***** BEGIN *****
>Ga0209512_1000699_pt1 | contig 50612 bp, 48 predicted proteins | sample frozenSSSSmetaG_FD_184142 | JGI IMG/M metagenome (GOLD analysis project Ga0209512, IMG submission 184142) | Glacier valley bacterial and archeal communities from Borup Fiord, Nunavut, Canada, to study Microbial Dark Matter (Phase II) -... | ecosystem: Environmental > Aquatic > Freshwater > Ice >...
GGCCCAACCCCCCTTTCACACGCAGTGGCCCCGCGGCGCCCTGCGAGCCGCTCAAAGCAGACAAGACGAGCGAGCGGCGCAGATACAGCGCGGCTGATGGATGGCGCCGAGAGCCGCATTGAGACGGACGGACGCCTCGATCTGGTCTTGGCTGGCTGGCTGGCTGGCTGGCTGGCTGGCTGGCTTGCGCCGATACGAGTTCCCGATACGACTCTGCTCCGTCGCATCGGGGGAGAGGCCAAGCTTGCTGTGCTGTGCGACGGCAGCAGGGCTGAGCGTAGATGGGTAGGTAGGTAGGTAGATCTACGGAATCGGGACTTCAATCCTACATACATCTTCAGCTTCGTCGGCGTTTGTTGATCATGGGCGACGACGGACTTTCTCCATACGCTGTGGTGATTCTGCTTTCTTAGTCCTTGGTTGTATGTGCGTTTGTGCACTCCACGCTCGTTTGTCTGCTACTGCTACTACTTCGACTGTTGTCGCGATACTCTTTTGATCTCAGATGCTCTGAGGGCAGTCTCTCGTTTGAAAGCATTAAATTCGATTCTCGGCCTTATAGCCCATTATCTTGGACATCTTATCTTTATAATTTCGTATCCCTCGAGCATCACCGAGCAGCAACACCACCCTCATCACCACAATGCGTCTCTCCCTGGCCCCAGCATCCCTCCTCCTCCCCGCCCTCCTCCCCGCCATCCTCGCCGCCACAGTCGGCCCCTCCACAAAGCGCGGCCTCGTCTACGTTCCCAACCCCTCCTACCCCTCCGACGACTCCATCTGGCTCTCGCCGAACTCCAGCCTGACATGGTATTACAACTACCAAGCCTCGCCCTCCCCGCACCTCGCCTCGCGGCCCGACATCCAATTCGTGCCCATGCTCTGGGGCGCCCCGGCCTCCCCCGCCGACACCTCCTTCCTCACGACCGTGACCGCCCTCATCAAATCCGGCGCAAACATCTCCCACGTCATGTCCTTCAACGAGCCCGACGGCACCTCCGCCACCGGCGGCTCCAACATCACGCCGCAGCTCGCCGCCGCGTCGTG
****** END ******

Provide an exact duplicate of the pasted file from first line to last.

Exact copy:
>Ga0209512_1000699_pt1 | contig 50612 bp, 48 predicted proteins | sample frozenSSSSmetaG_FD_184142 | JGI IMG/M metagenome (GOLD analysis project Ga0209512, IMG submission 184142) | Glacier valley bacterial and archeal communities from Borup Fiord, Nunavut, Canada, to study Microbial Dark Matter (Phase II) -... | ecosystem: Environmental > Aquatic > Freshwater > Ice >...
GGCCCAACCCCCCTTTCACACGCAGTGGCCCCGCGGCGCCCTGCGAGCCGCTCAAAGCAGACAAGACGAGCGAGCGGCGCAGATACAGCGCGGCTGATGGATGGCGCCGAGAGCCGCATTGAGACGGACGGACGCCTCGATCTGGTCTTGGCTGGCTGGCTGGCTGGCTGGCTGGCTGGCTGGCTTGCGCCGATACGAGTTCCCGATACGACTCTGCTCCGTCGCATCGGGGGAGAGGCCAAGCTTGCTGTGCTGTGCGACGGCAGCAGGGCTGAGCGTAGATGGGTAGGTAGGTAGGTAGATCTACGGAATCGGGACTTCAATCCTACATACATCTTCAGCTTCGTCGGCGTTTGTTGATCATGGGCGACGACGGACTTTCTCCATACGCTGTGGTGATTCTGCTTTCTTAGTCCTTGGTTGTATGTGCGTTTGTGCACTCCACGCTCGTTTGTCTGCTACTGCTACTACTTCGACTGTTGTCGCGATACTCTTTTGATCTCAGATGCTCTGAGGGCAGTCTCTCGTTTGAAAGCATTAAATTCGATTCTCGGCCTTATAGCCCATTATCTTGGACATCTTATCTTTATAATTTCGTATCCCTCGAGCATCACCGAGCAGCAACACCACCCTCATCACCACAATGCGTCTCTCCCTGGCCCCAGCATCCCTCCTCCTCCCCGCCCTCCTCCCCGCCATCCTCGCCGCCACAGTCGGCCCCTCCACAAAGCGCGGCCTCGTCTACGTTCCCAACCCCTCCTACCCCTCCGACGACTCCATCTGGCTCTCGCCGAACTCCAGCCTGACATGGTATTACAACTACCAAGCCTCGCCCTCCCCGCACCTCGCCTCGCGGCCCGACATCCAATTCGTGCCCATGCTCTGGGGCGCCCCGGCCTCCCCCGCCGACACCTCCTTCCTCACGACCGTGACCGCCCTCATCAAATCCGGCGCAAACATCTCCCACGTCATGTCCTTCAACGAGCCCGACGGCACCTCCGCCACCGGCGGCTCCAACATCACGCCGCAGCTCGCCGCCGCGTCGTG